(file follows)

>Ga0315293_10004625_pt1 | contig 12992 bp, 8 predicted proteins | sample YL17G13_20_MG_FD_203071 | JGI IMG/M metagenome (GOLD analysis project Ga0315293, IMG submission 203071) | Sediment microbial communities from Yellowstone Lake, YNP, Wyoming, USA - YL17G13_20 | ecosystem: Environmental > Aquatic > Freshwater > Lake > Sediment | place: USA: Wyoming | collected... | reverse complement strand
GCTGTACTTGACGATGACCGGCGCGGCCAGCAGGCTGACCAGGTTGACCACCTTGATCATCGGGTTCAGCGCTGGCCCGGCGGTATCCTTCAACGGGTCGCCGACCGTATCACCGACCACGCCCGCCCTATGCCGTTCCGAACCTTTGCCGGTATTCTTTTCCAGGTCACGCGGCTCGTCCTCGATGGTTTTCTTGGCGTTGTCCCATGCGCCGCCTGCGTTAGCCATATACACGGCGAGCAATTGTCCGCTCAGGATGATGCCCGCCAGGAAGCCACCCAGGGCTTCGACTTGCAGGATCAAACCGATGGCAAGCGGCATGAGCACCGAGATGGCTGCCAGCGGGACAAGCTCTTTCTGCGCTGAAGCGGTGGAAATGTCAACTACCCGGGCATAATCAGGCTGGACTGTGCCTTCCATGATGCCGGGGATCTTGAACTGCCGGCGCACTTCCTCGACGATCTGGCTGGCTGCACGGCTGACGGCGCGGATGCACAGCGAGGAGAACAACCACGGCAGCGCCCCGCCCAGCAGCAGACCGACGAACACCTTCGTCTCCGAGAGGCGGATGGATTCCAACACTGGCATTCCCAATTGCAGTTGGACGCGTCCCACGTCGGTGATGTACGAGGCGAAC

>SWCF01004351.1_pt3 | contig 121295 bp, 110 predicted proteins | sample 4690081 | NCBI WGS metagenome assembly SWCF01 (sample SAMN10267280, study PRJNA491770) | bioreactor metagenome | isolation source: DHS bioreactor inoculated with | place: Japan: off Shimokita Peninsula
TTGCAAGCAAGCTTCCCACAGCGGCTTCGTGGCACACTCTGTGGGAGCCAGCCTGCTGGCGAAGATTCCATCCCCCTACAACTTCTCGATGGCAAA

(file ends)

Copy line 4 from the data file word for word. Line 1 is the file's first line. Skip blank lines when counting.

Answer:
TTGCAAGCAAGCTTCCCACAGCGGCTTCGTGGCACACTCTGTGGGAGCCAGCCTGCTGGCGAAGATTCCATCCCCCTACAACTTCTCGATGGCAAA